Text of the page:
Who was William the Conqueror?

Wilhelm the conqueror

William the Conqueror in a 17th century painting.

William the Conqueror lived in the Middle Ages and was a Duke from Normandy. Today it is an area in the north of France. From 1066 to 1087 he was King of England. Previously, he had defeated Harald the Second, the last king of the Anglo-Saxons, in the Battle of Hastings and thus snatched the throne. That is why he was called "the conqueror". Actually, his king's name was Wilhelm the first. The Bayeux Tapestry tells of Wilhelm's conquest.

Wilhelm's conquest ended Anglo-Saxon rule over England. The culture of the Anglo-Saxons then mixed with that of the Normans. That is why there are many words in English today that come from French.

The new king wanted to know exactly what he ruled over. That is why he had the “Doomsday Book” written. All land and other valuable goods in England were listed there. The population figures were also included. The “Doomsday Book” is still used by many historians as a source to learn more about the time.

William died in 1087 in a monastery near Rouen in Normandy. His descendants continued to rule as kings of England. This also included his great-great-grandson Richard the Lionheart.

What did Wilhelm experience as a young duke?

Wilhelm was born in either 1027 or 1028 in the city of Falaise. His family, the Rollonids, descended from Vikings and had ruled Normandy as dukes since 911. His father Robert the First had never married Wilhelm's mother Herleva. That is why he was called "Wilhelm the Bastard" until 1066. This is a dirty word for a child whose parents are not married.

Wilhelm became Duke of Normandy as a child. Adults like the Bishop of Rouen helped him rule. However, the nobles in Normandy did not want a child as a duke. That led to riots. Several protectors and advisers of Wilhelm were murdered. The main reason why Wilhelm was not killed himself was because the King of France ensured his safety.

But even when Wilhelm grew up, he had to defend his rule in wars. Ultimately, the nobility recognized their rule. Normandy became a rich and powerful duchy under him. He had magnificent buildings built like the two monasteries of Caen.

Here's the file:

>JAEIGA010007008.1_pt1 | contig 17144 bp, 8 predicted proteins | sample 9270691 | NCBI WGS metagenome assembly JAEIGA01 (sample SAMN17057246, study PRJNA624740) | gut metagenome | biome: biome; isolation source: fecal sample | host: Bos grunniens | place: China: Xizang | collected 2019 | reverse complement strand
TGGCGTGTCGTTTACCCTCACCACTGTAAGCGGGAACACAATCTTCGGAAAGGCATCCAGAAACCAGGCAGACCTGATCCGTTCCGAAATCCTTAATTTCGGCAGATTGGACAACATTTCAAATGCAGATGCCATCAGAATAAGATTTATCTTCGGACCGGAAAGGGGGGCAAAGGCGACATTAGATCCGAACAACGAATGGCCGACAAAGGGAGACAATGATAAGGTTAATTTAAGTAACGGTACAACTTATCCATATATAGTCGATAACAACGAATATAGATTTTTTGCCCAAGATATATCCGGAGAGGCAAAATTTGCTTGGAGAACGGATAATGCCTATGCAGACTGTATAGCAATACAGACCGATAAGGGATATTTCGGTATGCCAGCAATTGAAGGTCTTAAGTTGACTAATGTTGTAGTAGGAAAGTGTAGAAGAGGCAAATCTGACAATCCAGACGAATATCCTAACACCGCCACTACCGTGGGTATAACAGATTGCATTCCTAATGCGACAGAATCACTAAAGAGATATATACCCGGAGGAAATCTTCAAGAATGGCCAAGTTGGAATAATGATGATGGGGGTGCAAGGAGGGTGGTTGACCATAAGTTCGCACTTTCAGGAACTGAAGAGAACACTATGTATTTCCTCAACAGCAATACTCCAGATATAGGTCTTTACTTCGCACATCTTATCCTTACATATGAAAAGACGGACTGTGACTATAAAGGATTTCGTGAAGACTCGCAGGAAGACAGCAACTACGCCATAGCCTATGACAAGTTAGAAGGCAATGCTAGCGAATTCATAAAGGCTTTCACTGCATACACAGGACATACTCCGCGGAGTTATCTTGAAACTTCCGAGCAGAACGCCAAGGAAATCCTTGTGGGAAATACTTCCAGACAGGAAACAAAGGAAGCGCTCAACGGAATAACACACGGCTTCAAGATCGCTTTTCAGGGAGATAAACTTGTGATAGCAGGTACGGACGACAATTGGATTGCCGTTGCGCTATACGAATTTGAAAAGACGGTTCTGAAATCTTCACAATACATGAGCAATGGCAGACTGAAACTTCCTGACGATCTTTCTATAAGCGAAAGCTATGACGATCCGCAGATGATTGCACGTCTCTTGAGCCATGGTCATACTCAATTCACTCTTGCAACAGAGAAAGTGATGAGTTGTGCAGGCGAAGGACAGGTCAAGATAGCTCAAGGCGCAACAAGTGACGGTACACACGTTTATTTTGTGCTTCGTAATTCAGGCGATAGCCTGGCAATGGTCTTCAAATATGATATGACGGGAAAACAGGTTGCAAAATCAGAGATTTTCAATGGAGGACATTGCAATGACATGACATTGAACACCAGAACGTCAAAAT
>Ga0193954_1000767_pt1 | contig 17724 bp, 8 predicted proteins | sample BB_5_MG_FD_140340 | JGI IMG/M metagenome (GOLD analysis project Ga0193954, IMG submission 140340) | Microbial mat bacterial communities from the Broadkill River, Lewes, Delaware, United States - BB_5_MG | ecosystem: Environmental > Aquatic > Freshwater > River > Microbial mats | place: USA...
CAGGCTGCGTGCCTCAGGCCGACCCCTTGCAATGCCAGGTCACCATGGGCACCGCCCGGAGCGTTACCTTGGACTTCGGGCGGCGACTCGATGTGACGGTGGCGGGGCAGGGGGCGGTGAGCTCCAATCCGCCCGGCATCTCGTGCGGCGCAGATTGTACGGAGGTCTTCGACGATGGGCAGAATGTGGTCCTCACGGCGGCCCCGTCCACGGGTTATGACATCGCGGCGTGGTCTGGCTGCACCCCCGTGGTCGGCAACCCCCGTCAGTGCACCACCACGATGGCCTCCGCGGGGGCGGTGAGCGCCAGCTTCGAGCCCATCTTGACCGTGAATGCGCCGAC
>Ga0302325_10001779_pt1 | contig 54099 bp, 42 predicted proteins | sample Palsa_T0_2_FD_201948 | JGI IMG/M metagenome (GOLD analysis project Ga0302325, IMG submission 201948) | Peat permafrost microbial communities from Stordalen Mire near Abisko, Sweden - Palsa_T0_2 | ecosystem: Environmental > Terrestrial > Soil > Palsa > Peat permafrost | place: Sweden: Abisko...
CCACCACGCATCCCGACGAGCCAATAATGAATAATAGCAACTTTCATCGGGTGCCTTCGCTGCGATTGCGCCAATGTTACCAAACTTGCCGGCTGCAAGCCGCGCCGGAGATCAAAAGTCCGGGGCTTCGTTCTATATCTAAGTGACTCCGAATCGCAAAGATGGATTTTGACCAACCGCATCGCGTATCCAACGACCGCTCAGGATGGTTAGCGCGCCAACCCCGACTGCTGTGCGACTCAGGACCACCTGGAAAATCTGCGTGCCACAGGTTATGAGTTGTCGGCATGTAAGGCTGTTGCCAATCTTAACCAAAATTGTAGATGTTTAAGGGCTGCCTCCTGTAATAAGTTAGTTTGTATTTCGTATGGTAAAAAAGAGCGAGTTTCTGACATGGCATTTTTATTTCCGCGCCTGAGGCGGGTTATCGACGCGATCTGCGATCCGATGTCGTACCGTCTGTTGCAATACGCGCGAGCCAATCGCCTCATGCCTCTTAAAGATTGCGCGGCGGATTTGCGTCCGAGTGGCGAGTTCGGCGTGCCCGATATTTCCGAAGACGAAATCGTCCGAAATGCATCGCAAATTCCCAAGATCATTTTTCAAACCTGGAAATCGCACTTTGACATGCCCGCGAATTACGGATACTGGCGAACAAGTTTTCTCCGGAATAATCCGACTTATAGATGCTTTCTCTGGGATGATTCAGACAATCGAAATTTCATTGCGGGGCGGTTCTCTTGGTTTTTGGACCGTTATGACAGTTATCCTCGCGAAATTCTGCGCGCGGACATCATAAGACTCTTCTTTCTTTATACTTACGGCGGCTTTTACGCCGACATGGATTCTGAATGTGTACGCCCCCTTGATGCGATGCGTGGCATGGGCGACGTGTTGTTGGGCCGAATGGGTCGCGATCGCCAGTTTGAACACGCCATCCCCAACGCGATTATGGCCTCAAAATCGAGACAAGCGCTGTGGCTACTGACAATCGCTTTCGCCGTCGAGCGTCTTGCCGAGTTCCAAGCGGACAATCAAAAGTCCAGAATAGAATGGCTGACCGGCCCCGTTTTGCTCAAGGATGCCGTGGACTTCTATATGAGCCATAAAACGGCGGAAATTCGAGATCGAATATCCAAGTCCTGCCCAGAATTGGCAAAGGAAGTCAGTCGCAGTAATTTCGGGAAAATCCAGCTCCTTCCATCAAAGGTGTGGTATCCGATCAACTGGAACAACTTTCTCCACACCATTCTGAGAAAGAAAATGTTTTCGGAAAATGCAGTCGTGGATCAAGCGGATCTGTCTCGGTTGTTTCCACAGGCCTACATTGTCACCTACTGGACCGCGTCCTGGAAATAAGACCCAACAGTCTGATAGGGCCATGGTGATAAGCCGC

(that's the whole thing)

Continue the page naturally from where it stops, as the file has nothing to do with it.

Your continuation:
How did Wilhelm conquer England?

This is part of the long Bayeux tapestry. It shows a scene from the conquest of England.
Here actors have reenacted the Battle of Hastings.

Through his grandfather, Wilhelm was related to the English King Edward the Confessor. During a visit to England, Eduard, who had no children, is said to have chosen Wilhelm as his successor. Eduard died in 1066. The Witan, a council of nobles and clergymen, chose Harald Godwinson, a rich count and Edward's brother-in-law, as the new King of England. Harald claimed that Eduard had promised him that on his deathbed.

Wilhelm was furious because he wanted to become King of England himself. Harald the Harte, King of Norway, had also hoped for the English throne because he was the descendant of a previous English king. In September 1066 Harald the Harte and his soldiers invaded northern England in order to come to the throne by force. Harald Godwinson's troops were able to defeat the Norwegians and kill Harald the Harsh. But the fight weakened her very much.

In the meantime Wilhelm had put together a fleet of 600 ships and 7,000 soldiers. On September 28th he went ashore with his troops near Pevensey in southern England. The Normans began to pillage the surrounding villages.

On October 14th, near Hastings, they met Harald's exhausted soldiers, who had just returned from the battle against the Norwegians. The decisive battle of Hastings came about. At first the Normans had a hard time against the Anglo-Saxons. But finally Harald died in the battle.

Wilhelm's soldiers marched on to London, where the nobles and clergy submitted to him. At Christmas he was crowned at Westminster Abbey. Royal coronations and weddings are held in this church to this day.

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